Has the decade-old war on drugs in Asia succeeded?

In March 2019, the UN Commission on Narcotic Drugs will convene in Vienna to evaluate progress on countering the drug problem across the world. When officials sit down for discussions, they should not shy away from asking the tough questions.

Current approaches to drug control in Asia overwhelmingly criminalise people already on the margins of society, those who use or are dependent on drugs, with dire consequences for them, their families and communities. Several countries in Asia, including Brunei, Malaysia and Singapore, still condone caning, whipping, lashing or flogging for people accused of drug use, including children. Even if corporal punishment is banned, individuals caught using drugs continue to be treated like criminals in many places across Asia. So have these brutal anti-drug campaigns at least achieved their stated goal of reducing drug markets? Data released by the UN Office on Drugs and Crime shows that this is not the case. Despite costly eradication efforts, illicit plant cultivation has persisted in most areas, [and] increased. On top of these various failures, politicians in the region have increasingly started using the drug problem for political gains. This has eroded democratic institutions, promoted corruption and normalised stigma and discrimination against people who use drugs. In the Philippines, for instance, the so-called “drug menace” has been invoked to justify authoritarian measures, weaken civilian authority, and imprison critics.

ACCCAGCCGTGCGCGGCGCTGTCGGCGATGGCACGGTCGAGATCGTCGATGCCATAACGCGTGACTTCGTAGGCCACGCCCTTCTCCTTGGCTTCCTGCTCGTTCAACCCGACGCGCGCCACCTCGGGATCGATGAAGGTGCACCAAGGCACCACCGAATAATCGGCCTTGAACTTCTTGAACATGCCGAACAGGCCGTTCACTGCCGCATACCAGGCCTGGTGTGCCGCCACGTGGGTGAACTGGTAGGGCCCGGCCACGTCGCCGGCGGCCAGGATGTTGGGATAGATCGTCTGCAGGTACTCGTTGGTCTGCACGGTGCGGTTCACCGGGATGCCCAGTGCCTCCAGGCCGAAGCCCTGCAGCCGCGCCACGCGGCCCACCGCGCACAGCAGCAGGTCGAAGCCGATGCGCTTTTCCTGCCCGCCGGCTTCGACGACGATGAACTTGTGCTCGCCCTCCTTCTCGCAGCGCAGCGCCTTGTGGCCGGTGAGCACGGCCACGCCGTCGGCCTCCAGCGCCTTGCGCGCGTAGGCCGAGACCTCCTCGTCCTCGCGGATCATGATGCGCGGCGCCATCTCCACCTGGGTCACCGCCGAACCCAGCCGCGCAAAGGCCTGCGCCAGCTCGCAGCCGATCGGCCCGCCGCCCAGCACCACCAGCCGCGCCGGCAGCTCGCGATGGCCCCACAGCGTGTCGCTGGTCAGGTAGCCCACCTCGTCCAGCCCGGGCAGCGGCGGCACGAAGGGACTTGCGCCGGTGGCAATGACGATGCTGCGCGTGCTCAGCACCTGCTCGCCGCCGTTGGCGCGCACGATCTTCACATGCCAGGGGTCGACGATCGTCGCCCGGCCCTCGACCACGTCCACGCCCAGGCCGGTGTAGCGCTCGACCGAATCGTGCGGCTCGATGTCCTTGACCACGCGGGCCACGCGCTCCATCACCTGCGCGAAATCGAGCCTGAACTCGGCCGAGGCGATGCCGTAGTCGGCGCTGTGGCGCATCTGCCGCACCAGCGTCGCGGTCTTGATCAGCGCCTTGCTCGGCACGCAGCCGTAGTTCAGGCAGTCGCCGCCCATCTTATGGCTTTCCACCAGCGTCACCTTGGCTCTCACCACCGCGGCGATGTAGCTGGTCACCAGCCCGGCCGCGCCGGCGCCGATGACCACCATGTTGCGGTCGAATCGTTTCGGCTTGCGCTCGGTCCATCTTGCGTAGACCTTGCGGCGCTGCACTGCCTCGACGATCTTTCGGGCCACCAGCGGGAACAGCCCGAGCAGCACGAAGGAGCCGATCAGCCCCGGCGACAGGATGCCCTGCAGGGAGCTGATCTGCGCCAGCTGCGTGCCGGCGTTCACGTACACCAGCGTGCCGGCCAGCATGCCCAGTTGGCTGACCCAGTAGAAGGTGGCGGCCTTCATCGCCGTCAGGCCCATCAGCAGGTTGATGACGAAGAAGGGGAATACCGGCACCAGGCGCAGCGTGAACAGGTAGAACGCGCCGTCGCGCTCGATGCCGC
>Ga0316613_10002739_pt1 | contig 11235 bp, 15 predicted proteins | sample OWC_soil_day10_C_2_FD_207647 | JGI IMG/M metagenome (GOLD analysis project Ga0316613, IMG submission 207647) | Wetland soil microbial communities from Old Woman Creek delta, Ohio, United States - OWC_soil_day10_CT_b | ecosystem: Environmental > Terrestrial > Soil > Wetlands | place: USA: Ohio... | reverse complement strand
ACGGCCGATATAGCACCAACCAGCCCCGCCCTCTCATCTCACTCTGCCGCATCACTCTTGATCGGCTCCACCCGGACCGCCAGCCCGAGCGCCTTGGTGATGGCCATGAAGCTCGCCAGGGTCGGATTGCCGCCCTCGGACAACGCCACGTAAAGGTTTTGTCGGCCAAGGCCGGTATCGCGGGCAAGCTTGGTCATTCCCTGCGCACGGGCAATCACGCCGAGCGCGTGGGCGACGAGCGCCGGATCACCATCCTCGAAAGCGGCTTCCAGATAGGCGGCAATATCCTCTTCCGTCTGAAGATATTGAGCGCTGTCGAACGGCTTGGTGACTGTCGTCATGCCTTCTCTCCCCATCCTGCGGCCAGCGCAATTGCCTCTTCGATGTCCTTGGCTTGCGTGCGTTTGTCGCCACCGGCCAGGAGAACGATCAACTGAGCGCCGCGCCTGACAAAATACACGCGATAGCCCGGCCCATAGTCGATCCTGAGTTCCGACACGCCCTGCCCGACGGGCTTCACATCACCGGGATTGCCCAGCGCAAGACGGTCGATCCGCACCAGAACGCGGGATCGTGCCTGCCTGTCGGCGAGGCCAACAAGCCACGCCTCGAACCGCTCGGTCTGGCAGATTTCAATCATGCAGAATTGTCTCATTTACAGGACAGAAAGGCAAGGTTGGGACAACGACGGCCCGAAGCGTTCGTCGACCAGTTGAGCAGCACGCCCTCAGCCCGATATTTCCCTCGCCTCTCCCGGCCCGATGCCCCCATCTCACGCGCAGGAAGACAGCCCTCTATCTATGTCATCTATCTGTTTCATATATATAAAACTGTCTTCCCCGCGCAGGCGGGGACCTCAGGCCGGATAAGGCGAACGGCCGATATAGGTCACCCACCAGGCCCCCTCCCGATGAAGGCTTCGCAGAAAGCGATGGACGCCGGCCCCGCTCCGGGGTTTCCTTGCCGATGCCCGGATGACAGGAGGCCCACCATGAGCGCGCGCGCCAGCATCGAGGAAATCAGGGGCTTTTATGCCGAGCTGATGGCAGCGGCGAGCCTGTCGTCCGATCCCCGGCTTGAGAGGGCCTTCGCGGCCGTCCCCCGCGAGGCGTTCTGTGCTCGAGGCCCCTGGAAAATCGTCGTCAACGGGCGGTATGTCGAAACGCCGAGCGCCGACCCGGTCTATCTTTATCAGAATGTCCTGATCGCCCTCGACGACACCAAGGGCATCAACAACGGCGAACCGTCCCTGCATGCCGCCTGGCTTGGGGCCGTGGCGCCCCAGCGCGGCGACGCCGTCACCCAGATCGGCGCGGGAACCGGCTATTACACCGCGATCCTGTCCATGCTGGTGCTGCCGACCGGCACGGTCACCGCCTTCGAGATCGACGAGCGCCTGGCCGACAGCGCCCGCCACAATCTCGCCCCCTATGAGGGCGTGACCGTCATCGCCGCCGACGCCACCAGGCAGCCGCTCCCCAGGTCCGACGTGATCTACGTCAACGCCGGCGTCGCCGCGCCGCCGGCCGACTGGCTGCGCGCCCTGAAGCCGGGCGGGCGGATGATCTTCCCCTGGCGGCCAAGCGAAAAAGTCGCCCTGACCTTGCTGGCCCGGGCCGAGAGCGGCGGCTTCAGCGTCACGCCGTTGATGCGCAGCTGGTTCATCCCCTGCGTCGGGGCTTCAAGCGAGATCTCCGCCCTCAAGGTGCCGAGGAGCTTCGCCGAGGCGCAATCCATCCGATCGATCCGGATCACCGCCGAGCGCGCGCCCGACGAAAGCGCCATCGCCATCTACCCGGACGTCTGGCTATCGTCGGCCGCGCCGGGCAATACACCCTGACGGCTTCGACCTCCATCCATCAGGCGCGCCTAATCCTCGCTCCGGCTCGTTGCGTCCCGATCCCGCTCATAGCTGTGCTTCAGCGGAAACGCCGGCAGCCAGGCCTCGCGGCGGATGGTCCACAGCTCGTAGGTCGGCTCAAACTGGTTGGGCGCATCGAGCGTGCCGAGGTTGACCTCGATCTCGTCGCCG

Original Article (Al Jazeera):
Has the decade-old war on drugs in Asia succeeded?
Artwork Fair Use: Natural Earth Data


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